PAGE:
[Dixielandjazz] Re: Sidney Bechet - Club Basa.

Bill Haesler bhaesler at bigpond.net.au
Fri Feb 6 13:55:27 PST 2004

on 6/2/04 7:49 AM, Stephen Barbone at barbonestreet at earthlink.net wrote (in

> "Bash - a".   Emphasis on the first syllable, the "a" being a "long a" and
pronounced as the "ay" in "say". So, "BASH ay" is about as close as one can
write it, given the above.<
Interesting. We young 1940s jazz turks in Melbourne always pronounced it
"BESH ay". I still do.
So we were close.
Steve also said 
> Bechet did open a jazz club under that name on Seventh Avenue in NYC circa
1924 or 1925. I'm not sure who his money partner was, and the club folded
pretty quickly. It was called "CLUB BASHA", and pronounced as stated above.
Maybe Bill Haesler can supply more detail if anyone is interested.<
Interested or not, here it is. (There is always the 'delete' key.)

The bare bones of that event are that in May 1925 Sidney Bechet ("the
clarinet wizard") went on tour with a theatrical 'racial burlesque' company
'Seven-Eleven'.He quit in New York in July 1925 where a large sum of royalty
payments money from his compositions awaited him.
Apparently Sidney always fancied himself as a businessman, but lacked the
money. Here was his chance.
He used the royalty monies to set up his own nightclub at 2493 Seventh
Avenue at West 145th Street called Club Basha. Basement premises on the site
of the former Hermit's End. (Lloyd Scott's band, with brother Cecil, was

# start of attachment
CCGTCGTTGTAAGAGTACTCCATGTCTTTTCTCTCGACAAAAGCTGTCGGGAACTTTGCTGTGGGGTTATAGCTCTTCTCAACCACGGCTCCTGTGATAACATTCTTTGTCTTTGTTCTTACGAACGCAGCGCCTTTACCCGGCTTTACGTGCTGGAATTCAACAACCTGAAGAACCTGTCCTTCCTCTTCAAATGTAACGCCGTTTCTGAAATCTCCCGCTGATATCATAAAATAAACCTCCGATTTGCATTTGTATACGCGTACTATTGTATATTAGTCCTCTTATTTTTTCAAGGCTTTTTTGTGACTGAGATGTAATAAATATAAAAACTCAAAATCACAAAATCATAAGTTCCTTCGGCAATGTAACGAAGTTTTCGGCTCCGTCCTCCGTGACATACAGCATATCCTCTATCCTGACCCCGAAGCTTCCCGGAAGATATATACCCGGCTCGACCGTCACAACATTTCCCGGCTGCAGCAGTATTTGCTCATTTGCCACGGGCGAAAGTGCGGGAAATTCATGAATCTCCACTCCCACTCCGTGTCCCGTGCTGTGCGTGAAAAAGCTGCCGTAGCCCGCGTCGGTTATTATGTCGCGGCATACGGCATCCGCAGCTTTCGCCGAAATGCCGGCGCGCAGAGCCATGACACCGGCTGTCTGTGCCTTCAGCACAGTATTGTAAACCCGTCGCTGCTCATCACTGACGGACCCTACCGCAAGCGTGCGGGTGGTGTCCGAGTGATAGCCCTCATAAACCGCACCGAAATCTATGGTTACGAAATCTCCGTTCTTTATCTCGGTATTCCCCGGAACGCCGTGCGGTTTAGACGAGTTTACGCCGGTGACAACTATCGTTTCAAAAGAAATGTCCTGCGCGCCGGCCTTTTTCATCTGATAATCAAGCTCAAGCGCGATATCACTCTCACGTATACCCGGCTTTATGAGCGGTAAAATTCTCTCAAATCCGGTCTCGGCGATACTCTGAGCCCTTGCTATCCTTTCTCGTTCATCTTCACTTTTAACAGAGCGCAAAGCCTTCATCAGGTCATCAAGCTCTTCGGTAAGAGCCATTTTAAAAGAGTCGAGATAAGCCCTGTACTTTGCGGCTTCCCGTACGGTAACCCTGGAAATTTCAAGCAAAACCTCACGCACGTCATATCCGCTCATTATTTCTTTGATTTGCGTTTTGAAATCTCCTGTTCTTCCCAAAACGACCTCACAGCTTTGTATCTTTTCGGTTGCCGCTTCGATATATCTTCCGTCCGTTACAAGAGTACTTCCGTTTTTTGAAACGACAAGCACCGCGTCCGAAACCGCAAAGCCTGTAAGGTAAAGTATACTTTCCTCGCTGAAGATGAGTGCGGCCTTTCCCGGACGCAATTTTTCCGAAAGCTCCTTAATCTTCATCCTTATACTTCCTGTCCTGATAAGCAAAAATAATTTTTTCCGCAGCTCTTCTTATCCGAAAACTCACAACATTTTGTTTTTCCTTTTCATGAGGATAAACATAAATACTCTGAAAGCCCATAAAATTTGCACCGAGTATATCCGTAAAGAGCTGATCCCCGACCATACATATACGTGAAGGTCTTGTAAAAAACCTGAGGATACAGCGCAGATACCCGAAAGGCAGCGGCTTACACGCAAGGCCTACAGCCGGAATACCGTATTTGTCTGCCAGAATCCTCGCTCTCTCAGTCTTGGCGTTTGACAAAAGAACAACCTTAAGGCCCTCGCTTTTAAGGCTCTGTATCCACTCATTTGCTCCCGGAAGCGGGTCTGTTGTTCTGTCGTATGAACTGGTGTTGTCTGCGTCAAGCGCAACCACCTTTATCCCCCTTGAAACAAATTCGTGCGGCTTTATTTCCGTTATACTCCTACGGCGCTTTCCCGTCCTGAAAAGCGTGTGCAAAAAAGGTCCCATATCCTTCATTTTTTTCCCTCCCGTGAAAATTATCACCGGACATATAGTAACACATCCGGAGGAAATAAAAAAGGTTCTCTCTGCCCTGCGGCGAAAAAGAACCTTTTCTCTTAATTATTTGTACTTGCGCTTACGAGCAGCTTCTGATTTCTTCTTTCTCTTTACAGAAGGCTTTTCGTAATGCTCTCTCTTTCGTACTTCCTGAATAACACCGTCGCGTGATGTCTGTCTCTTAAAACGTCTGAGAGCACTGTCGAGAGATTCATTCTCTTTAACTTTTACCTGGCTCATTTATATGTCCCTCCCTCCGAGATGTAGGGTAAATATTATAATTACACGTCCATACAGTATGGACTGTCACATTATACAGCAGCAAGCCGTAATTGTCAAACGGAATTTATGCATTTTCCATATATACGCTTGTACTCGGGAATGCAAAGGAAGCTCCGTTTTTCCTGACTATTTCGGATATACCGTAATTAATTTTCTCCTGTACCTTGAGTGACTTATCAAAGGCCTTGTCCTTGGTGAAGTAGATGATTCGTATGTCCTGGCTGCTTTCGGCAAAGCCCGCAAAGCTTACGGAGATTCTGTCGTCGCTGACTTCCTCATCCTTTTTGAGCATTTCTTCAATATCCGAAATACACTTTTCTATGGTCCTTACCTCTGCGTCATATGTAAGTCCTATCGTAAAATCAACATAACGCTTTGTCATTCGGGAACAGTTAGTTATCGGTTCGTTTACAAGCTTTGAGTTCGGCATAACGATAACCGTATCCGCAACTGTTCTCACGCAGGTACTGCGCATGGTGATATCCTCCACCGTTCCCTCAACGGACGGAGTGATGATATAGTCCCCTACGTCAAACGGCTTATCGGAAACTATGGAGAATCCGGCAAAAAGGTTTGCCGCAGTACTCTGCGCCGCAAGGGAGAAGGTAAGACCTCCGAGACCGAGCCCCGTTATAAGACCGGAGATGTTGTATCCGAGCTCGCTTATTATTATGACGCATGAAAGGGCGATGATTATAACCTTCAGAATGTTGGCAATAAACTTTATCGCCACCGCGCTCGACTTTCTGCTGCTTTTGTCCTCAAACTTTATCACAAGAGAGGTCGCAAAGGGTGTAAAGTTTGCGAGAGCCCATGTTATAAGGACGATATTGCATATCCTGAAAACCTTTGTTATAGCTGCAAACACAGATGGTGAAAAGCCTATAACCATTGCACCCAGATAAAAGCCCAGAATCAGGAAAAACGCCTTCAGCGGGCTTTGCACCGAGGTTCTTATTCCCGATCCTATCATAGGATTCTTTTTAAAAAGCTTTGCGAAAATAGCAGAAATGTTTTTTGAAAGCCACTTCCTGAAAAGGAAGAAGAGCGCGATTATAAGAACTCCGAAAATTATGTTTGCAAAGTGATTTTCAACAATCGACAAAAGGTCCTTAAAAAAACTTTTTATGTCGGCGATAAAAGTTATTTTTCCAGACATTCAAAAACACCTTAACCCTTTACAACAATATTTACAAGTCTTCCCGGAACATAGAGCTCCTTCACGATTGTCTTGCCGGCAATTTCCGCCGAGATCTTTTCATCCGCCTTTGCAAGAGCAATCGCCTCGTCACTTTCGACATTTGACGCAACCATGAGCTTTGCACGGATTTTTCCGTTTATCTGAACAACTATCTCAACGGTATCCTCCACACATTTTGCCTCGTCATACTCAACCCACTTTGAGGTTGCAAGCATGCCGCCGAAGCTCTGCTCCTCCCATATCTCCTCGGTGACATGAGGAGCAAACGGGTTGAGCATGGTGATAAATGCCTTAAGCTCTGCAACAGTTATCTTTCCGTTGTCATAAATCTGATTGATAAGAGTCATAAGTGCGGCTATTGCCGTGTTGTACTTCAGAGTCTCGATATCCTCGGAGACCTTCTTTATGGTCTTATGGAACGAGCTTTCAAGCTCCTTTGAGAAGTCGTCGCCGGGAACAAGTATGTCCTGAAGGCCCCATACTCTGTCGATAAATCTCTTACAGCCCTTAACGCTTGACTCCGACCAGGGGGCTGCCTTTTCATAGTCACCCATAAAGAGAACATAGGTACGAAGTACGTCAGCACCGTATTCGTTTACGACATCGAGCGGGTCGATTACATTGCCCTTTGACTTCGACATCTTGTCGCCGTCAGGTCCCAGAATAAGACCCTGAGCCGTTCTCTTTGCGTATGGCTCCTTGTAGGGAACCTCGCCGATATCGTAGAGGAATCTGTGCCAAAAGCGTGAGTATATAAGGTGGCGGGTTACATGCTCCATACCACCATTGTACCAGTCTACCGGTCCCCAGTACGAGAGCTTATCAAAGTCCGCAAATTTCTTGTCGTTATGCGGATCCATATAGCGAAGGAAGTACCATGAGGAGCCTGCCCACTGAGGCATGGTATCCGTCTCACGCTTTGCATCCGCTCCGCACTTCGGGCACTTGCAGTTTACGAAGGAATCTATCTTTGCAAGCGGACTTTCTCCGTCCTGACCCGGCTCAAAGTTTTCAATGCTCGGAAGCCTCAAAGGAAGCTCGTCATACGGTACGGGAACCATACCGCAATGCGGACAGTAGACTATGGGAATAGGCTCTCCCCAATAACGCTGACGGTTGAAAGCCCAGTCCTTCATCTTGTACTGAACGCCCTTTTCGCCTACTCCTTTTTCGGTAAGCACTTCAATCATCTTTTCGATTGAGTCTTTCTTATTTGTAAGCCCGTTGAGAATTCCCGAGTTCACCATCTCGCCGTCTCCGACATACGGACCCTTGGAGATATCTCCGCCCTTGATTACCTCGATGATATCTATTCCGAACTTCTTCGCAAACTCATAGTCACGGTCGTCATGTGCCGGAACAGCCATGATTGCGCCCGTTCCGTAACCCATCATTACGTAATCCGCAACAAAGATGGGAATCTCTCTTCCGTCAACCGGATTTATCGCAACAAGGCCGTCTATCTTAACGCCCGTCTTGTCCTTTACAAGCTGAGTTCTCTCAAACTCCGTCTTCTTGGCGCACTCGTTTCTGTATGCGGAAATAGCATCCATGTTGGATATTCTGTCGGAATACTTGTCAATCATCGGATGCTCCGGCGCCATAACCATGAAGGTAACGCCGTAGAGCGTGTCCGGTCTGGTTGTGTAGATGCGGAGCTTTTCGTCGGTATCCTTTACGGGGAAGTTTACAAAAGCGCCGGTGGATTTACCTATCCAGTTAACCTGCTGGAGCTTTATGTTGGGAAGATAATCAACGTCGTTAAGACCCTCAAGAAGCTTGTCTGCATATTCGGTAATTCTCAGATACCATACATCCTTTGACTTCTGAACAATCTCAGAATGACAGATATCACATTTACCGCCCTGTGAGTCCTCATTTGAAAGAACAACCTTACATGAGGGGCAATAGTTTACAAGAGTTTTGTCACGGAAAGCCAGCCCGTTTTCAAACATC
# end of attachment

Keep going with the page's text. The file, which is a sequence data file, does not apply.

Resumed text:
there in 1924.) Bechet's partner in the enterprise, who had good contacts
for bootleg liquor, is now known only as 'George'.
The band had Johnny Hodges, cl/as; Sammy Davis (from New Orleans), p; Jacob
Patrick, tb; Smithy Frazier, g/bj; Tommy Benford, d; and was called Sidney
Bechet and His New Orleans Boys. It also seems that Bechet played alto at
that time, which has been confirmed separately by Benny Carter.
>From a slow start the club became successful very quickly. Then Bechet hired
a friend, Bessie Dessier, as a solo dancer. She became romantically involved
with George and would side with him against Sidney in minor business
disputes. One night Bessie refused to dance for Sidney's friend (Jerry
Preston, who owned the Log Cabin Club). Bechet's legendary temper flared, he
wanted to fire her and he and George almost came to blows with each
threatening to call in underworld mates. Gang violence looked inevitable.
But, untypically, Bechet backed down, resigned and was paid out by George.
The Club Basha (still using the name) was still operating in 1926. Bechet
had had enough of New York and left for Europe (with Claude Hopkins band and
the revue 'La Revue Negre', which included a very young Josephine Baker) in
late Sept 1925.
Oh well, Steve, you did ask!
Very kind regards,
PS: While checking some of the above, I came across 3-4 references (perhaps
from a one-only original source) which claim that the pronuciation 'Bash-ay'
was that used by Sidney's 'New York' musician friends in the 1920s. And
Oh no! More research needed?  

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